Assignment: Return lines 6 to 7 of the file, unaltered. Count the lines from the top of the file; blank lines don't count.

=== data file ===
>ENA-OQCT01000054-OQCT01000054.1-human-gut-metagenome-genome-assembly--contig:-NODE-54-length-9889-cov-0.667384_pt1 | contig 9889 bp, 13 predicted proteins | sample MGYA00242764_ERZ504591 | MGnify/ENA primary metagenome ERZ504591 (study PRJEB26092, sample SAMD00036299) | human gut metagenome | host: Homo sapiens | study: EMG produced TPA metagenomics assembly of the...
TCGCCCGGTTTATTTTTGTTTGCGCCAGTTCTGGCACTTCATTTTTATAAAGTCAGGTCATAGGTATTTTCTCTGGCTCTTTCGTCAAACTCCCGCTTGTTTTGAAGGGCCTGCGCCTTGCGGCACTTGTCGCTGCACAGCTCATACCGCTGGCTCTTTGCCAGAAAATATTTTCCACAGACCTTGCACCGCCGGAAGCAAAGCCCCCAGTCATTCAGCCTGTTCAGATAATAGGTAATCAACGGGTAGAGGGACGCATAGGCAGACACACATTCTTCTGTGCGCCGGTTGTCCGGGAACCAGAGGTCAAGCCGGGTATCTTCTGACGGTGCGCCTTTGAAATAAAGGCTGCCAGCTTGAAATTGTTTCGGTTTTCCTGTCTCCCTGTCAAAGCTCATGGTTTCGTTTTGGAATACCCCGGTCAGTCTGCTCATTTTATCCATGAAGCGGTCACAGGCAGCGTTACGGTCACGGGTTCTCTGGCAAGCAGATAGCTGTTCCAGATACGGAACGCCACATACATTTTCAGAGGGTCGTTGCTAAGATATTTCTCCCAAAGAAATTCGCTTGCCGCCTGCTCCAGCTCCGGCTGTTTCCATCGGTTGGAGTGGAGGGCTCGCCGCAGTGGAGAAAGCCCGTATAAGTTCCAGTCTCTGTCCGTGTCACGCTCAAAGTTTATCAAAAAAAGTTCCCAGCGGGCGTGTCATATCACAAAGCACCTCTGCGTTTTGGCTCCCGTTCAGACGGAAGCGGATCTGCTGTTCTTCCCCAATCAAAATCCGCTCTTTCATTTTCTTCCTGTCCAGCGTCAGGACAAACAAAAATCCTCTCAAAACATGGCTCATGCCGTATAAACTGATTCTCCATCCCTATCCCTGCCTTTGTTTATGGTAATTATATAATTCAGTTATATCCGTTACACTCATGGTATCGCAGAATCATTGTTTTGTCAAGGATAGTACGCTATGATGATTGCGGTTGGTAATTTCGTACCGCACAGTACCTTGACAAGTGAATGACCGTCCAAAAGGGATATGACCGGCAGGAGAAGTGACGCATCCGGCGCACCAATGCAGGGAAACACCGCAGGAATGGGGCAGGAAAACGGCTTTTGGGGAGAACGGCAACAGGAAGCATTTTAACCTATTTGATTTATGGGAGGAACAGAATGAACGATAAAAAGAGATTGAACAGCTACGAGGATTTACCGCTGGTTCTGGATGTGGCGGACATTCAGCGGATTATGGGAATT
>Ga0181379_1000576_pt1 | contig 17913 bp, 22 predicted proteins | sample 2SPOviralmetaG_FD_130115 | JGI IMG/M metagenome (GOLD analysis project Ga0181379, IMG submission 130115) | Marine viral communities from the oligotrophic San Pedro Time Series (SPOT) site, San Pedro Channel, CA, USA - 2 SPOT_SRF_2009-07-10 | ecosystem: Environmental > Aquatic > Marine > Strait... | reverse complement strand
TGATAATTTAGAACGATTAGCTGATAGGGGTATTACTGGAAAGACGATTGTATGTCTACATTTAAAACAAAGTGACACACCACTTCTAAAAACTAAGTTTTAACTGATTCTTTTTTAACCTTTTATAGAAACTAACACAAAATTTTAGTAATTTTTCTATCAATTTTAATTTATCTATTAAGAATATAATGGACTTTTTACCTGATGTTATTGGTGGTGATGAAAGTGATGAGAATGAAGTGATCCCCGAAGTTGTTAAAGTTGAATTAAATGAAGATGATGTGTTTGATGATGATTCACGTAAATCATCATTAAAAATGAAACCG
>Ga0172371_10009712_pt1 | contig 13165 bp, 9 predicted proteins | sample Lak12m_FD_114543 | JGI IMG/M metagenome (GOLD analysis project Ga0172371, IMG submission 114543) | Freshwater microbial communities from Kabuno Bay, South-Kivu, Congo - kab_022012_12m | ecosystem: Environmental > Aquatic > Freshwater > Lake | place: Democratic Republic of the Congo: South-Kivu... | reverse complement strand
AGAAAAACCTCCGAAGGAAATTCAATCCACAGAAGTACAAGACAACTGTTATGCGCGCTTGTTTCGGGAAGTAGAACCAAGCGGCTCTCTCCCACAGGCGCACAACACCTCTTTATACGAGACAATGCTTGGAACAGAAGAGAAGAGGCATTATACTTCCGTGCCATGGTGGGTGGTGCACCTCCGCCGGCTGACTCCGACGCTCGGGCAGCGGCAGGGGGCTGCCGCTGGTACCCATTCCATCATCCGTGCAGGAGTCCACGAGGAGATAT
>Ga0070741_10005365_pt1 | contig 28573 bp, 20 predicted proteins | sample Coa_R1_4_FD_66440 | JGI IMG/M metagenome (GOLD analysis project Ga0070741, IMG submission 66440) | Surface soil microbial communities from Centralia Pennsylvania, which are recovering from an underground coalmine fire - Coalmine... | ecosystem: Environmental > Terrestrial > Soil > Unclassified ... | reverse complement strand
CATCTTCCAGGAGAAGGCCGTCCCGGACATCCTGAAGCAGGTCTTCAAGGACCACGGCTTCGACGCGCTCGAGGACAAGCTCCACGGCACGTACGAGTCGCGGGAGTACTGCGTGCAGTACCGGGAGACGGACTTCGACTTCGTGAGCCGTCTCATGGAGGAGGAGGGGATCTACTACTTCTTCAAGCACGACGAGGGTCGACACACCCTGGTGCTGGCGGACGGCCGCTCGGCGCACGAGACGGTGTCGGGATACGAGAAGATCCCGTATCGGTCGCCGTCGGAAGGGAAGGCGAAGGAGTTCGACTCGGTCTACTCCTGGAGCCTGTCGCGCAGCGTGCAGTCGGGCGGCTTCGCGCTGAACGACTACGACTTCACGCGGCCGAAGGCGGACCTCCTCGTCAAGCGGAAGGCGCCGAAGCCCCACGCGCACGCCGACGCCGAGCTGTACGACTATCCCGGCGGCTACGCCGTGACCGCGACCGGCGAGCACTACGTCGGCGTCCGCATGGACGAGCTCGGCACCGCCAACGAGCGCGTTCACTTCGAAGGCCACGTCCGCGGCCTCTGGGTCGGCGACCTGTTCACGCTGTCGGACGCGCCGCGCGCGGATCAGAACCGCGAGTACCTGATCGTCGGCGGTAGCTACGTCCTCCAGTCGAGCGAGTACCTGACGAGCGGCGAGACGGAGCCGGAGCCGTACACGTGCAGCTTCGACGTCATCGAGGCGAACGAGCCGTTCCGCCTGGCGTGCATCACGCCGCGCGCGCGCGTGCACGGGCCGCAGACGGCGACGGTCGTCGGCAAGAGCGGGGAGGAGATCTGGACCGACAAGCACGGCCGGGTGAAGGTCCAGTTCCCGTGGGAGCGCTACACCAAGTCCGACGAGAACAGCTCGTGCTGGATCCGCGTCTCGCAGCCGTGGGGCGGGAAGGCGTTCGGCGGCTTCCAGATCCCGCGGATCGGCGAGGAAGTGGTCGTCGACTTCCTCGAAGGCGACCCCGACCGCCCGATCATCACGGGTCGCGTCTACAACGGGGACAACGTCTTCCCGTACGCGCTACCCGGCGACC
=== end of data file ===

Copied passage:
AGAAAAACCTCCGAAGGAAATTCAATCCACAGAAGTACAAGACAACTGTTATGCGCGCTTGTTTCGGGAAGTAGAACCAAGCGGCTCTCTCCCACAGGCGCACAACACCTCTTTATACGAGACAATGCTTGGAACAGAAGAGAAGAGGCATTATACTTCCGTGCCATGGTGGGTGGTGCACCTCCGCCGGCTGACTCCGACGCTCGGGCAGCGGCAGGGGGCTGCCGCTGGTACCCATTCCATCATCCGTGCAGGAGTCCACGAGGAGATAT
>Ga0070741_10005365_pt1 | contig 28573 bp, 20 predicted proteins | sample Coa_R1_4_FD_66440 | JGI IMG/M metagenome (GOLD analysis project Ga0070741, IMG submission 66440) | Surface soil microbial communities from Centralia Pennsylvania, which are recovering from an underground coalmine fire - Coalmine... | ecosystem: Environmental > Terrestrial > Soil > Unclassified ... | reverse complement strand